Women in Qatar are proving to be inspirational sporting role models. Qatar 365 takes a look at what exactly it takes for them to get to the top of their game?
Women in Qatar are proving to be inspirational sporting role models for the next generation by breaking records and competing at the highest levels. What exactly does it take for them to get to the top of their game?
Hitting far for Qatar
Yasmian Ghanem joined the Qatar National golf team in 2008 and believes Qatar’s nurturing of golfing talent is on an upward slope. She often visits local schools and universities to encourage girls to pursue their passion. Her main base, Doha Golf Club, put its flags out in 1996, making golf as inclusive as possible with ladies’ beginner classes and an active ladies’ member section.
Education City Golf Club opened in 2019 and with 8,000 hours of coaching a year, has made equal inroads with female golfers. Coaches come from all corners of the world, like PGA Golf Professional and coach Rachel Choi who helps the juniors in the programme to perfect their swings and has seen an equal number of boys and girls at their Centre of Excellence. There has also been a push to accommodate all, with a fenced off area for those who wish to play separately.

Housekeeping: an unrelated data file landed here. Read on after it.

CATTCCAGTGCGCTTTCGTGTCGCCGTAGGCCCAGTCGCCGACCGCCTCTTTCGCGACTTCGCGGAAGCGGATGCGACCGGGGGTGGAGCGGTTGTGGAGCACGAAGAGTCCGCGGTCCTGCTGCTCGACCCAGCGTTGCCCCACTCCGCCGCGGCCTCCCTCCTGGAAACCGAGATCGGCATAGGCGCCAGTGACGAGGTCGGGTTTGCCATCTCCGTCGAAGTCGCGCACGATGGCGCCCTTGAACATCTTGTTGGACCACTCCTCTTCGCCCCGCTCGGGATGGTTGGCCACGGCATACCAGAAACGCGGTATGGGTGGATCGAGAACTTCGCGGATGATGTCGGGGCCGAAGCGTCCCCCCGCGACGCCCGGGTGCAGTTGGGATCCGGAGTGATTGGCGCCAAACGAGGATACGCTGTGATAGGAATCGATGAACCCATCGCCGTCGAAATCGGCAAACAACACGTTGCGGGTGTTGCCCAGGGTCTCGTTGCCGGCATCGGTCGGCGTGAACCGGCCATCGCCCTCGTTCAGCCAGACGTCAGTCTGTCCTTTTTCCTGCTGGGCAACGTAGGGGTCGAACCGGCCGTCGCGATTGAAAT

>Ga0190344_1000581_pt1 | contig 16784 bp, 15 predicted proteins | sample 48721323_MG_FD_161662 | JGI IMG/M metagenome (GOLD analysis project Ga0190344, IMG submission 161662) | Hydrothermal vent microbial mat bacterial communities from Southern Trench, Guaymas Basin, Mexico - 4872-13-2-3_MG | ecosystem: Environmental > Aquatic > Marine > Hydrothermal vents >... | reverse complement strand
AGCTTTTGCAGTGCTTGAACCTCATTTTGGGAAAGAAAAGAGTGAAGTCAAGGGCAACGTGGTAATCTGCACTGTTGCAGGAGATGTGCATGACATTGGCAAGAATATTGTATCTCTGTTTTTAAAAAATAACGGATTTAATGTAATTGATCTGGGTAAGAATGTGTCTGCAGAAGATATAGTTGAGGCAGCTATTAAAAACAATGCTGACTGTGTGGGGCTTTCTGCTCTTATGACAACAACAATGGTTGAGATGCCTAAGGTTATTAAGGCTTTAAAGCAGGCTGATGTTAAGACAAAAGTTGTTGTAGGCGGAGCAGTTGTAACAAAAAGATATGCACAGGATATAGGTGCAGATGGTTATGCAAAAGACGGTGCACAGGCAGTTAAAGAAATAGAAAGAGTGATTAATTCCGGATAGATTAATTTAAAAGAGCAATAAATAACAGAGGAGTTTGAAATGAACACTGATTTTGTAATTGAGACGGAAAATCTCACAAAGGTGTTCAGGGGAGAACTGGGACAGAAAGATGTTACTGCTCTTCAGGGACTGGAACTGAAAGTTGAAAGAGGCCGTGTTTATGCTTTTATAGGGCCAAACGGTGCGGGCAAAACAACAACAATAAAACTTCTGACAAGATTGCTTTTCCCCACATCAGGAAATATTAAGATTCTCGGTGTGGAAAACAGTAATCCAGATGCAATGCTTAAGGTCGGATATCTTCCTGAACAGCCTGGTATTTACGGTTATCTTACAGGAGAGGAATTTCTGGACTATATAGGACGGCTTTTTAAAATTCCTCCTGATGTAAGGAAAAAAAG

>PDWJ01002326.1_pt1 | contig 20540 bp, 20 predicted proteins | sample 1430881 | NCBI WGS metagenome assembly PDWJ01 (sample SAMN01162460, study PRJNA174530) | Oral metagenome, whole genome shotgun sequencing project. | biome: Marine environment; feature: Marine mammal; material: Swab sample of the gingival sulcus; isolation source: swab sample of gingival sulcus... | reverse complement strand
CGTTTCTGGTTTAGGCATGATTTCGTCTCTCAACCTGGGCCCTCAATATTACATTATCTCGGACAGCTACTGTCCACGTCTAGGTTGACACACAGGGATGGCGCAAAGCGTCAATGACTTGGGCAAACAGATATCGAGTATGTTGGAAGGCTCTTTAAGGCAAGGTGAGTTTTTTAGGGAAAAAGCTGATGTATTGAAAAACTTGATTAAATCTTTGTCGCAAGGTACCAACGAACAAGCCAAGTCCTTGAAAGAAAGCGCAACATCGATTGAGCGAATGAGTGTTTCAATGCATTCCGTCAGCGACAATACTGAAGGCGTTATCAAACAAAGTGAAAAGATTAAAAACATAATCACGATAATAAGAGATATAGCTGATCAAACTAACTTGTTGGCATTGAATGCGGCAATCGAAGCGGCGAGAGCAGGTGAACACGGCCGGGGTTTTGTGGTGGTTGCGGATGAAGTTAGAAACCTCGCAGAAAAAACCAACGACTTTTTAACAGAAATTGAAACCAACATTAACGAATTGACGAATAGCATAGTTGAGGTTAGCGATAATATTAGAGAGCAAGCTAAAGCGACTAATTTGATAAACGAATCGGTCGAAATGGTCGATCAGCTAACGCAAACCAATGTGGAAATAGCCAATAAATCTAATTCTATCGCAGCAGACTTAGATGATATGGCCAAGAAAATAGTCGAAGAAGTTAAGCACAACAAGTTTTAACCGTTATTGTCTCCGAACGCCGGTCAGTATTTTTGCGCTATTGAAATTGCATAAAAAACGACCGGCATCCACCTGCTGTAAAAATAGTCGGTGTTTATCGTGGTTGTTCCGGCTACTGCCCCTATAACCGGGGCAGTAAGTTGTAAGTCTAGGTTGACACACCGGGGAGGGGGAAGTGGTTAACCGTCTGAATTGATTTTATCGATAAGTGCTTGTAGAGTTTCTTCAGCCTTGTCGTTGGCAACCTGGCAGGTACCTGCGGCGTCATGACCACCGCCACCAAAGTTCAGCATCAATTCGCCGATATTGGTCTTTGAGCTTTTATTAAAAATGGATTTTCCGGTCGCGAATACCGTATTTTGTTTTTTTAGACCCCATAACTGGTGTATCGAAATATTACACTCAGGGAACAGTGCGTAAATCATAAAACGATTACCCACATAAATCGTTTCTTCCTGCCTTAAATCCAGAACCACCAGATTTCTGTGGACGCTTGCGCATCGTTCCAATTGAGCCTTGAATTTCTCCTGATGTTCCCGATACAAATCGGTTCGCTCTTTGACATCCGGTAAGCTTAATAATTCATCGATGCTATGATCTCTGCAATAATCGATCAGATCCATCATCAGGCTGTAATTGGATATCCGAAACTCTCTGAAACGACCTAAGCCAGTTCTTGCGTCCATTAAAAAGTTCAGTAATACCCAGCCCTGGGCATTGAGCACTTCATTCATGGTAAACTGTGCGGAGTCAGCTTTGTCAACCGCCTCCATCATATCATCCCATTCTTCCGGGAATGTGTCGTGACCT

A platform for talent
Qatar Women’s Sport Committee is dedicated to supporting and developing opportunities for women in sports. Committee President Lolwa Al Marri has a clear vision of the future of sport for women, she says, “the country is encouraging women to do sports, and after Qatar announced hosting all these major events it proved the love people here have for sport.”
Under the Qatar Olympic Committee, it has two main roles: working with national federations and the Qatar Olympic Committee to establish Olympic sports teams to represent Qatar, and to encourage participation through its various programmes for women of all ages.
Reaching the finish line
Mariam Farid is a Qatari track and field star. When she was just 16, she was part of the team bidding for Qatar to host the World Championships, one of the most important athletic competitions globally. “We need to have more women in the region to be inspired, to do whatever they love, to play sports and break the stereotype woman from the region,” she says.
Aiming for the sky
Reem Al-Sharshani started skeet shooting when she was just fifteen. Now in her 20s, she’s a World Cup Bronze medallist. Reem is part of the Qatar National Team with big goals for the future: “I want to be in the Olympics, to make my family proud and my country. That's one of my dreams, and to be a role model.”
Rowing for success
Tala Abujbara loves to be on the water. She was the first Qatari woman to compete in rowing at the 2020 Olympics in Japan, placing highly in the women’s single sculls.